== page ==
By Yemie Adeoye & Elohor Okagbare
FOLLOWING the moveÂ by the federal government to reform the oil and gas industry, operators and stakeholders in the downstream sector have called for an increased funding of the sector in order to increase the nationâ€™s aggregate output.
They noted that although the sub-sector is not a major earner of revenue, it has a more pervasive influence in catalyzing adjunct economic sectors which includes the likes of transportation, manufacturing, power (electricity), agriculture (fertiliser, etc…).
This was stated by the Chief Executive Officer of Oando Gas and Power Mr Bolaji Osunsanya while speaking at a panel discussion on â€œFunding and Investment in the Nigeria Oil and Gas Industry: Implications for Economic Growth and Repositioning Nigeria in the Global Energy Dynamics.â€ at the recently held Nigeria Annual International Conference and Exhibition (NAICE 2009), in Abuja.
While noting that the downstream sector has a larger latitude to positively catalyze the nationâ€™s domestic economy, he observed that the oil sector, which emerged in the 1960â€™s and was firmly established during the 1970â€™s, is of overwhelming importance to the point of over_dependence: â€œit provides 34 percent of GDP, 95 percent of foreign exchange earnings, and about 75 percent of budgetary revenues.
Reportedly, 80 percent of Nigeriaâ€™s energy revenues flow to the government, 16 percent covers operational costs, and the remaining 4 percent goes to investors.â€
He also noted that the oil and gas sector accounts for over 93 percent of total investment in Nigeria, and from the $17 billion per annum (averaged over the past four years) spent on the sector, more than 95 percent was spent upstream.
â€œFundamentally, economic growth (using GDP as a proxy) is positively correlated to a number of factors which include Investment, Consumption Spending, Government spending and the resultant aggregate of Exports and Imports. Each of these elements reinforces others and potentially has a multiplier effect.Â (e.g. it is established that an initial amount of spending _ usually by the government _ leads to increased consumption spending and so results in an increase in national income greater than the initial amount of spending).
The right mix of these elements across sectors â€“ beyond just oil & gas â€“ is necessary to achieve the desired national economic growth.Â Recognising this, we will however proceed to discuss the potential of oil and gas as a stand alone sector.
Gross capital formation continues to be an important index for nations. When compared with countries with similar resource circumstance, Nigeria, with a gross capital formation of 20.9%, is well below Algeriaâ€™s 30 percent, Iranâ€™s 33.3 percent and Qatarâ€™s 35.5 percent. One may hazard a guess from the above that these other countries have done a lot more in the domestic utilisation of their oil & gas resource and probably channeled the economic rent from their oil & gas into the non oil and gas sectors.â€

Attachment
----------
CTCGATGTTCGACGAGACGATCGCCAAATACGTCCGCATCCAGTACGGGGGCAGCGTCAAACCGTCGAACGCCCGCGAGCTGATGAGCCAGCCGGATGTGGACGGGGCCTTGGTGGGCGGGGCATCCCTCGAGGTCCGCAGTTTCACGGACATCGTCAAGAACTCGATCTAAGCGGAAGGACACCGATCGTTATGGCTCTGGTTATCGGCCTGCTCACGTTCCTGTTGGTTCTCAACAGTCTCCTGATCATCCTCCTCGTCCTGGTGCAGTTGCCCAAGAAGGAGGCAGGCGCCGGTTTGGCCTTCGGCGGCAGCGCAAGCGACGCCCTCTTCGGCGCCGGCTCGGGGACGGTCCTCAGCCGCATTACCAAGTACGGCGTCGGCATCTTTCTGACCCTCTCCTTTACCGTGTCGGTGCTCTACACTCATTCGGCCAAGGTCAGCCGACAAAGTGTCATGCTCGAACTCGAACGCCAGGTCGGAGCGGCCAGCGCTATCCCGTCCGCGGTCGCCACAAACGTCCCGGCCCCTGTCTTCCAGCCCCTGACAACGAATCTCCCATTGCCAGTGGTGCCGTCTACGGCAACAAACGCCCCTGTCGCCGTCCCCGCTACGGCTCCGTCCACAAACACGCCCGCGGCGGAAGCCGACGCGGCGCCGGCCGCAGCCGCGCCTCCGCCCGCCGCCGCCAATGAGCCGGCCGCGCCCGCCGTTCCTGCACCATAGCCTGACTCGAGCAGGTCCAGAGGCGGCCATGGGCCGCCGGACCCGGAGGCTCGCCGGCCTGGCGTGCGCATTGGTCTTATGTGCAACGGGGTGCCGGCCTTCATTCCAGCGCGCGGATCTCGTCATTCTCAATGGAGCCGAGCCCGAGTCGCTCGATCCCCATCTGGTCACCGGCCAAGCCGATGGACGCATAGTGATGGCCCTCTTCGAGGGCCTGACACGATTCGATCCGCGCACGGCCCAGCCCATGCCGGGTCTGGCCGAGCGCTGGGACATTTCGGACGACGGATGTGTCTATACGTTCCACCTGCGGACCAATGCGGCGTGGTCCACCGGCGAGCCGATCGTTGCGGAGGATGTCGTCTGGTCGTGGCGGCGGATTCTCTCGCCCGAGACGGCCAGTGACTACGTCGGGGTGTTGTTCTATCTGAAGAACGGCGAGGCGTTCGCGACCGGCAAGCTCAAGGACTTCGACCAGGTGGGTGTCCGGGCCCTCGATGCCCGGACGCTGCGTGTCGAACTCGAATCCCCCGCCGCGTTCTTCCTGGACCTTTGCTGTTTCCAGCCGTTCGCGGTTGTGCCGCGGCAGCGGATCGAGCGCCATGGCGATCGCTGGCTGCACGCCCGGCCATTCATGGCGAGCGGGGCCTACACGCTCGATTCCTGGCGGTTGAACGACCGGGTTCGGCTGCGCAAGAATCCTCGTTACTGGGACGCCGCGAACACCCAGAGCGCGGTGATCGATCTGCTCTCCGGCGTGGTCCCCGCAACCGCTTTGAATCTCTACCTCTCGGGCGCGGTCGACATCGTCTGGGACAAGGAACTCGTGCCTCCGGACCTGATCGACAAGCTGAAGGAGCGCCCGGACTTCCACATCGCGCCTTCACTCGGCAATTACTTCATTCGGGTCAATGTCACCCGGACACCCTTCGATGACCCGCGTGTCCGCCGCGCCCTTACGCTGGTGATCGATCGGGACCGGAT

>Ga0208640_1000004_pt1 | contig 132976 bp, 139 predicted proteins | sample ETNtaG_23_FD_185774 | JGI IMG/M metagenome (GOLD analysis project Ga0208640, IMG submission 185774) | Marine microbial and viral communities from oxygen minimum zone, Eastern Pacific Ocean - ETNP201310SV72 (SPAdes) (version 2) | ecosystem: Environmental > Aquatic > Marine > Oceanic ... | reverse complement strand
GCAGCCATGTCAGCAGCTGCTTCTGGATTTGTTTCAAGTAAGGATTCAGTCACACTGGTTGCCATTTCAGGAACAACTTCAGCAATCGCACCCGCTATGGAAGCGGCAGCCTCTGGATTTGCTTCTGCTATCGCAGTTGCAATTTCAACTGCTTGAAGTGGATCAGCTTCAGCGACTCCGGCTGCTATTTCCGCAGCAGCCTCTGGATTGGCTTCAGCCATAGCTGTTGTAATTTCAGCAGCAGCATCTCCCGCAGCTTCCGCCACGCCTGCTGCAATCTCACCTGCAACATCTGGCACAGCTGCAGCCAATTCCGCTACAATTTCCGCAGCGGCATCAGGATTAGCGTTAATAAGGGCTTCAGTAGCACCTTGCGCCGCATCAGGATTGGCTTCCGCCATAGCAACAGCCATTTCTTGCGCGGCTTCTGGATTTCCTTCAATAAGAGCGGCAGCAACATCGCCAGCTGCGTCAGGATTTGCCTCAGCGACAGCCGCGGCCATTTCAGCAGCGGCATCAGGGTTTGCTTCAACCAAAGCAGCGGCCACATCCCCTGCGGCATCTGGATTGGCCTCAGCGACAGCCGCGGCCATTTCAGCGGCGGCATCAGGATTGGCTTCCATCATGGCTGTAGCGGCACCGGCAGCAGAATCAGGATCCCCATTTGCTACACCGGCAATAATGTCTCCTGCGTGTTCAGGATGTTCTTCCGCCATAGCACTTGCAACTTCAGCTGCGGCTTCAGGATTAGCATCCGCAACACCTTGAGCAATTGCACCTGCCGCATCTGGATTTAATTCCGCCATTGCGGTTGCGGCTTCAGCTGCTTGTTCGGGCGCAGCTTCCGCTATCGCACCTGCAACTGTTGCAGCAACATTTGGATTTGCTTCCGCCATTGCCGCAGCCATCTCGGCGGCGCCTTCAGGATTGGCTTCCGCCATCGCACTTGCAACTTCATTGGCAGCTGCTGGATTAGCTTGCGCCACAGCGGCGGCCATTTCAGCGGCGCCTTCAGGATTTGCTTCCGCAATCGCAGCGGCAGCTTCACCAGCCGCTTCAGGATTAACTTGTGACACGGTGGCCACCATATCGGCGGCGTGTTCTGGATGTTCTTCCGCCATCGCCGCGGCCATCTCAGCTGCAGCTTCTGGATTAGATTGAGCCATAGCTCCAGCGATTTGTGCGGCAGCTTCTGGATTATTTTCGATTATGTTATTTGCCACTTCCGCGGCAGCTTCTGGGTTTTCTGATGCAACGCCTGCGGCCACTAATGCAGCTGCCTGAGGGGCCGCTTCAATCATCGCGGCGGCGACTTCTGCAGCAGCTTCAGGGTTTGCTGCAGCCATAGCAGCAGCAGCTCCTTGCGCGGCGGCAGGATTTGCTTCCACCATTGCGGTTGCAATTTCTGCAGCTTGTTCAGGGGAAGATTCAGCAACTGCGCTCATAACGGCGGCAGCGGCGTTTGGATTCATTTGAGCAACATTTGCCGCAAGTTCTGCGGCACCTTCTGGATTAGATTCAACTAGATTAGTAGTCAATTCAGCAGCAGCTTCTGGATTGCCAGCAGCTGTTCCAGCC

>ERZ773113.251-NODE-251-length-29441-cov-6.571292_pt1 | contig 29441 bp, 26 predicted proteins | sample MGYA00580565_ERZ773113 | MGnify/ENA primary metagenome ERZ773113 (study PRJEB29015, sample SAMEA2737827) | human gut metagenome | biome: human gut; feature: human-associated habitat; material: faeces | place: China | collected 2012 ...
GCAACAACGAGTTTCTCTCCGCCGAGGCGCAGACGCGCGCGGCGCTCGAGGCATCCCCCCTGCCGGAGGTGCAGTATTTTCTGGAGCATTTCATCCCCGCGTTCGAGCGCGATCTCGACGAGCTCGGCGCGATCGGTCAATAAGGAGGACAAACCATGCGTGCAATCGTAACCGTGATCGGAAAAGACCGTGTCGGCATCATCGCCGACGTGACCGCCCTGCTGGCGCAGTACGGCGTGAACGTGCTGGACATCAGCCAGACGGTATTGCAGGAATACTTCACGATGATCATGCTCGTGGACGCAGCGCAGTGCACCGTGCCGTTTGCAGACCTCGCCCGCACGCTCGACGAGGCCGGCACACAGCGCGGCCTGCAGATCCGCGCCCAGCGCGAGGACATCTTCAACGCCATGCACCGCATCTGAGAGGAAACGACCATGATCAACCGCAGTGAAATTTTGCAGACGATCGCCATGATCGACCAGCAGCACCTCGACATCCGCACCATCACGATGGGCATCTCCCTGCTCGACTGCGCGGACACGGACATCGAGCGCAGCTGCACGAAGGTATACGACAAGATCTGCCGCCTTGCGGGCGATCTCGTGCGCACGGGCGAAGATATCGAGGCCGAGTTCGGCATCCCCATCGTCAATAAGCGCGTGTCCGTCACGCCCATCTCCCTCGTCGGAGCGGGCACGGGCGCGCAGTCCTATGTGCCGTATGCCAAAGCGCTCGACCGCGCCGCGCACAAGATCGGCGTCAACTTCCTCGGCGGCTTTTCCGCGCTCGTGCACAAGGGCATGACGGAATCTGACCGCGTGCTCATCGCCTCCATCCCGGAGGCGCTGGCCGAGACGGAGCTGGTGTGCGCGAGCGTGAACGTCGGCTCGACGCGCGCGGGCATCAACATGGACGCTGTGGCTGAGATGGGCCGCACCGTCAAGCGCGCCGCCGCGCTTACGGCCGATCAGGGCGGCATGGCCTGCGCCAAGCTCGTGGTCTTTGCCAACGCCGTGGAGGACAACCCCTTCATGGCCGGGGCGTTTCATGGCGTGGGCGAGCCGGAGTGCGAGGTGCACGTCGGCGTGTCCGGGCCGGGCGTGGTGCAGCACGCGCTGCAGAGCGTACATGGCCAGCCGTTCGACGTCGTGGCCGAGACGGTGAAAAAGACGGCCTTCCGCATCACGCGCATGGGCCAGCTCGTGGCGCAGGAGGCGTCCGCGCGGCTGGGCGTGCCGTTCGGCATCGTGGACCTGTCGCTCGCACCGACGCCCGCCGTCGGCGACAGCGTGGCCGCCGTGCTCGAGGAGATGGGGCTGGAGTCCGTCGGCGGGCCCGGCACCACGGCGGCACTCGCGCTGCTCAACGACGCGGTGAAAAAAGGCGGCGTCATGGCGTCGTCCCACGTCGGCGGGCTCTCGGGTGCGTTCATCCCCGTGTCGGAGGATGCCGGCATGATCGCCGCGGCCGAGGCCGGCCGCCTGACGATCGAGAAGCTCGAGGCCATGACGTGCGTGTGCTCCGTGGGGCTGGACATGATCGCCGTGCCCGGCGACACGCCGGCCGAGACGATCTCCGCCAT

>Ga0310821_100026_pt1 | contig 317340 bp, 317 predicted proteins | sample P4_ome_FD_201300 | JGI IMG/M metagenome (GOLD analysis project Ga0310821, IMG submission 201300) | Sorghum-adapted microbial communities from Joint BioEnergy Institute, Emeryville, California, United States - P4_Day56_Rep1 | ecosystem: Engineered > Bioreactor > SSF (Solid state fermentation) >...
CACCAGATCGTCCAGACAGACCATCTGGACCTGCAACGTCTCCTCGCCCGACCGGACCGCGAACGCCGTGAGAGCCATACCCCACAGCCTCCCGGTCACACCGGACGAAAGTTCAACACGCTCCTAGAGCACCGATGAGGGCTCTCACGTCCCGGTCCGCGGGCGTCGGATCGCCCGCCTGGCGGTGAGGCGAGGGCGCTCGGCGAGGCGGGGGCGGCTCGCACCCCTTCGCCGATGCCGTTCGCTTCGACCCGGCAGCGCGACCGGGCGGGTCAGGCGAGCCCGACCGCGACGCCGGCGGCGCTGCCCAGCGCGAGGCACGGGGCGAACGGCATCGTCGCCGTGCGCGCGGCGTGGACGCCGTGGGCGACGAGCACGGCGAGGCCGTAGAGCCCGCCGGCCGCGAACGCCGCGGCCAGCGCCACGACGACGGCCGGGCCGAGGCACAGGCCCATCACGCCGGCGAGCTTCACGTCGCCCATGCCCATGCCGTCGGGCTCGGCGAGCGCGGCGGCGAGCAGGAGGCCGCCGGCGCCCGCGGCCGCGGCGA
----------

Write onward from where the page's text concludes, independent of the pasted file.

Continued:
He noted further that given the prominence of the oil and gas sector in providing the bulk of foreign exchange earnings, as well as budgetary revenues to government it becomes very important in todayâ€™s economy for Government to ensure that the goose that lays the golden egg is properly protected from events and circumstances that may retard progress and stimulate national GDP growth. The sector certainly provides hope for improvements and therefore requires further analysis.â€
Osunsanya further opined that Oil and gas investments in Nigeria have been typically government_led in partnership with International Oil Companies in Joint Venture arrangements.
It has also been focused on the upstream and export markets.Â There is a need to tinker with this status quo and see what impact this might portend for economic growth. In this regard, we will like to make four points.
He concluded that the role of the downstream sector is more germane to the issue of increasing the nationâ€™s aggregate output through a deepening and broadening (diversification) effect on the local economy. â€œThough not a major earner of revenue, the downstream sector has a more pervasive influence in catalyzing adjunct economic sectors which includes the likes of transportation, manufacturing, power (electricity), agriculture (fertiliser, etc…).
In our quest to examine how this has played out in our country, let us take a closer look at the data of recent investment profiles for both the upstream and downstream sectors in Nigeria and compare with other OPEC countries. The five years Investment Plans (2006 â€“ 2011) shows comparable levels of Investment Plan in Nigeriaâ€™s upstream sector of the industry with other OPEC nations.
The picture is however different for the downstream sector where the level of planned investment in Nigeria is significantly poor in comparison to the other OPEC nations.Â Out of the 10 member countries of OPEC that were ranked on the gross capital formation list, Nigeria was number 7. One of the things we can glean from this inspection is that we have not done enough in comparison to others to channel new investments into the downstream and or reallocate the revenues from the upstream into the downstream.Â Without a doubt, the downstream has a larger latitude to positively catalyze our domestic economy.â€ he enthused.